The Radicalism of the American Revolution

Couverture
Vintage Books, 1991 - 447 pages
10 Avis
In a grand and immemsely readable synthesis of historical, political, cultural, and economic analysis, a prize-winning historian depicts much more than a break with England. He gives readers a revolution that transformed an almost feudal society into a democratic one, whose emerging realities sometimes baffled and disappointed its founding fathers.

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LibraryThing Review

Avis d'utilisateur  - RandyStafford - LibraryThing

The American Revolution was a failure. That is not the opinion of Wood. It was the opinion of the Revolutionaries. Looking back on what they had wrought, they were despondent over the gap between ... Consulter l'avis complet

THE RADICALISM OF THE AMERICAN REVOLUTION

Avis d'utilisateur  - Jane Doe - Kirkus

Perhaps, as is often noted, the American Revolution was not as convulsive or transforming as its French and Russian counterparts. Yet this sparkling analysis from Wood (History/Brown Univ.; ed., The ... Consulter l'avis complet

Table des matières

Hierarchy
11
Patricians and Plebeians
24
Patriarchal Dependence
43
Droits d'auteur

20 autres sections non affichées

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Références à ce livre

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À propos de l'auteur (1991)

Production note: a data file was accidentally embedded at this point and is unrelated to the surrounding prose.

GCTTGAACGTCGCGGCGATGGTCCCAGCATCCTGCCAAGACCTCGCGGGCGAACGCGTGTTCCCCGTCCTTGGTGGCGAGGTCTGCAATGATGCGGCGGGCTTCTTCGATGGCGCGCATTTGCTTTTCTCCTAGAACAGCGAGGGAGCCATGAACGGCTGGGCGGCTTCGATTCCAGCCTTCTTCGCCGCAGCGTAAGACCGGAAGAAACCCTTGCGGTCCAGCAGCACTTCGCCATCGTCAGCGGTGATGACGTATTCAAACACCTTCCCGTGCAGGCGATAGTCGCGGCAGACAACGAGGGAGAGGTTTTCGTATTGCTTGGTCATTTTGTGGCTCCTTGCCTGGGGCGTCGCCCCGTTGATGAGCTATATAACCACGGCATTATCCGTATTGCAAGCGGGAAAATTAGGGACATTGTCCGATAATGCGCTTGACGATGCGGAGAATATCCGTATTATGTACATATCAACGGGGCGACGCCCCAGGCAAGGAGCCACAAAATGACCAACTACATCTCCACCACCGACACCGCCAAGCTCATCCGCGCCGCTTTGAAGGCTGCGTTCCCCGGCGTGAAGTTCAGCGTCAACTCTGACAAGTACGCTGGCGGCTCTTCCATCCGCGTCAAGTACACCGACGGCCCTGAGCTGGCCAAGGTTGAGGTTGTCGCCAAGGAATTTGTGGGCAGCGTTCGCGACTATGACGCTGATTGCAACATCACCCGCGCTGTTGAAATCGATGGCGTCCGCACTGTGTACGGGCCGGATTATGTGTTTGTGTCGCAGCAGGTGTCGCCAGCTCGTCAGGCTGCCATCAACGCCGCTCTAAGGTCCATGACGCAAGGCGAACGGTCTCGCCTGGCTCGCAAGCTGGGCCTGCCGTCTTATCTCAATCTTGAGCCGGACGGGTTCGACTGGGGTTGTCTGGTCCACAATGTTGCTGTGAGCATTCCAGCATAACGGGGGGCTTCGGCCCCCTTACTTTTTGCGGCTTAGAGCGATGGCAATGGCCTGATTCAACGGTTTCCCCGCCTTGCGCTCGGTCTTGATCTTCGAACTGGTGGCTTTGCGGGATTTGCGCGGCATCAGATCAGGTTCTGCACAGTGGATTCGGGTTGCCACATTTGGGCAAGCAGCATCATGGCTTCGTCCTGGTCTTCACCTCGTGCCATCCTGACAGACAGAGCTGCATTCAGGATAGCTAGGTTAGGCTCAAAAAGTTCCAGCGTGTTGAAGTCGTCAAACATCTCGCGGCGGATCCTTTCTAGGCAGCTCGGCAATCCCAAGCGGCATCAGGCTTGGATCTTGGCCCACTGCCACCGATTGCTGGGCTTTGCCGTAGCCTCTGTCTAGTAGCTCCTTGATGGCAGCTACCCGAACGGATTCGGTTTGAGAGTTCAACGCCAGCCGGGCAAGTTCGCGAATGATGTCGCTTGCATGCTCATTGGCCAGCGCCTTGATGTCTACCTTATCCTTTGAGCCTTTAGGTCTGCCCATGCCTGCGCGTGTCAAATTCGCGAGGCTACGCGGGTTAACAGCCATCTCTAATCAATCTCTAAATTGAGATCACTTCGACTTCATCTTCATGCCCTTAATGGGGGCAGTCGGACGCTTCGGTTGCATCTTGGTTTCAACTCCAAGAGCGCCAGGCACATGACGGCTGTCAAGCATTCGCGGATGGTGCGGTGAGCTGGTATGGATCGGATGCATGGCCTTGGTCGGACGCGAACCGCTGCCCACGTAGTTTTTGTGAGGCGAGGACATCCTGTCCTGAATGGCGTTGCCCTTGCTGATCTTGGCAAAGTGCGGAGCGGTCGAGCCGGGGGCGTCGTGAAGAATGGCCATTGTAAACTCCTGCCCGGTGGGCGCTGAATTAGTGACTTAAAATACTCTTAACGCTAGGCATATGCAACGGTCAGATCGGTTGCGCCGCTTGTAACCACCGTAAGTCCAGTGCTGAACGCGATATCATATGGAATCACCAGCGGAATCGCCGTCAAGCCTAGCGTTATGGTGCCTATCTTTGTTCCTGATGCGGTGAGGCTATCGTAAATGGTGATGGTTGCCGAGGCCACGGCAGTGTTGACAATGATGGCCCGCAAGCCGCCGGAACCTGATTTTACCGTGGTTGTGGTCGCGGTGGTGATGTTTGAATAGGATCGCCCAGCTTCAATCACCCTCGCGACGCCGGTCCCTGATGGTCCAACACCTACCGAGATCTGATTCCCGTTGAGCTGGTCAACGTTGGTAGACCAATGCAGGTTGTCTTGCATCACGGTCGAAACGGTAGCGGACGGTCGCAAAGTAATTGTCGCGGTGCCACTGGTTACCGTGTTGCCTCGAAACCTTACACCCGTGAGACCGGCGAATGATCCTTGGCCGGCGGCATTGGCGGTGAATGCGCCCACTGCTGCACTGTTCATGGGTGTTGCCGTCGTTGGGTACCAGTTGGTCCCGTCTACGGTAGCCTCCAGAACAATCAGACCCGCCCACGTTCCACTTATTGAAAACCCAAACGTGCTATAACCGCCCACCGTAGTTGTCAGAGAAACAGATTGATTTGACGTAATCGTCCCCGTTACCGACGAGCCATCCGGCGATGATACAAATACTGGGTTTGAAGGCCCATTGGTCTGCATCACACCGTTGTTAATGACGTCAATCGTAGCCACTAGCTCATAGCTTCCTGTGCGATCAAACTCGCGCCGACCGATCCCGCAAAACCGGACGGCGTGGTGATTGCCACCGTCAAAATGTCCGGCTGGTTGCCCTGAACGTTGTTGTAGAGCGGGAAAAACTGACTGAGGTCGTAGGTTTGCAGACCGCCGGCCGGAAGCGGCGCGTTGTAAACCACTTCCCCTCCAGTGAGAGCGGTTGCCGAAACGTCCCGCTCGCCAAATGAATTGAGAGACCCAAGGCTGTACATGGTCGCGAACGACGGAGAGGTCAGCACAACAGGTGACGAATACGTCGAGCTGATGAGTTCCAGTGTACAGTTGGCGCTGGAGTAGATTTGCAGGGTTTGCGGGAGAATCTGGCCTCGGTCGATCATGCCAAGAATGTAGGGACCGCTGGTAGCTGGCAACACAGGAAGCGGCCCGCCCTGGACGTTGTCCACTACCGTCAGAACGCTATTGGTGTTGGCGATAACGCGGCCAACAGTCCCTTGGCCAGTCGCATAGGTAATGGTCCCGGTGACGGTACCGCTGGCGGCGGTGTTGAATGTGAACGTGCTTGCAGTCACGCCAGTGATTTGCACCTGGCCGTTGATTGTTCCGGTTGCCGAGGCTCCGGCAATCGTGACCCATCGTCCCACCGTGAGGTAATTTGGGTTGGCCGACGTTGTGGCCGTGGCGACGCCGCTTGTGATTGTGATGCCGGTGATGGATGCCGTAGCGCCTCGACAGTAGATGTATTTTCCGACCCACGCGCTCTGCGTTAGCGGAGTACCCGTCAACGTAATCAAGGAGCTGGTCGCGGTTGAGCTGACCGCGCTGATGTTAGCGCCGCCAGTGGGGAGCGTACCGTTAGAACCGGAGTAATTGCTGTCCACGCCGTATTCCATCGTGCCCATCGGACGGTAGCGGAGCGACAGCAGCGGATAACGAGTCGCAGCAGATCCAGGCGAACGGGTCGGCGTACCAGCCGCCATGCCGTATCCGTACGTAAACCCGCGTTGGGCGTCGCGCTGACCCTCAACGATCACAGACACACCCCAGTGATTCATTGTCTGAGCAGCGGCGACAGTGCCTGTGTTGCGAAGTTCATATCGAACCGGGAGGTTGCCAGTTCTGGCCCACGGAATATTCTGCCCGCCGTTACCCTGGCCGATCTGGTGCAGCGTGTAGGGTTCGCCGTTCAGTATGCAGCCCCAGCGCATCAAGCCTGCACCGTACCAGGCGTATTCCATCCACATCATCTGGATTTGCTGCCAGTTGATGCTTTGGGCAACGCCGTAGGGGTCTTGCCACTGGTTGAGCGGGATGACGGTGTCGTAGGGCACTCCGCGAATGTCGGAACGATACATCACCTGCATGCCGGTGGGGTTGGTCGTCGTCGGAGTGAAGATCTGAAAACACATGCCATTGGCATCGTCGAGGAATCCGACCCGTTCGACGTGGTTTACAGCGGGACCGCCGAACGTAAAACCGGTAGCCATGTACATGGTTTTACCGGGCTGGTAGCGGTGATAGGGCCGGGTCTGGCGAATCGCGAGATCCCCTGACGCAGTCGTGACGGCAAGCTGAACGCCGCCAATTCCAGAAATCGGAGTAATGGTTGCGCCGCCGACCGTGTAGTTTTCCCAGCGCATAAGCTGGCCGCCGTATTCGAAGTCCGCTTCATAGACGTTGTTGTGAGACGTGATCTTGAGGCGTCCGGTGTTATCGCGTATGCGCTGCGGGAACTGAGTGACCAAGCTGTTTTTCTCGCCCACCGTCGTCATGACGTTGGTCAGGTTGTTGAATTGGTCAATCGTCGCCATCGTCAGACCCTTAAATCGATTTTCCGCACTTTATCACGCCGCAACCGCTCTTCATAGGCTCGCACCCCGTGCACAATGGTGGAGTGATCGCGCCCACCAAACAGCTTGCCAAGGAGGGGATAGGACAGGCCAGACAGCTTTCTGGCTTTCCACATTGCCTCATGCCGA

History professor and award-winning author Gordon S. Wood was born in Concord, Massachusetts on November 27, 1933. After graduating in 1955 from Tufts University he served in the US Air Force in Japan and earned his master's degree from Harvard University. In 1964, Wood earned his Ph. D. in history from Harvard, and he taught there, as well as at the College of William and Mary and the University of Michigan, before joining the Brown University faculty in 1969. Wood has published a number of articles and books, including The Creation of the American Republic, 1776-1787, which won the Bancroft Prize and the John H. Dunning Prize in 1970, and The Radicalism of the American Revolution, winner of the Pulitzer Prize for History and the Ralph Waldo Emerson Prize in 1993. He has won many other awards in the past five decades from organizations such as the American Historical Association, the New York Historical Society, and the Fraunces Tavern Museum. Wood is a fellow of both the American Academy of Arts and Sciences and the American Philosophical Society. In 2014, his book, The American Revolution: A History, was on the New York Times bestseller list.

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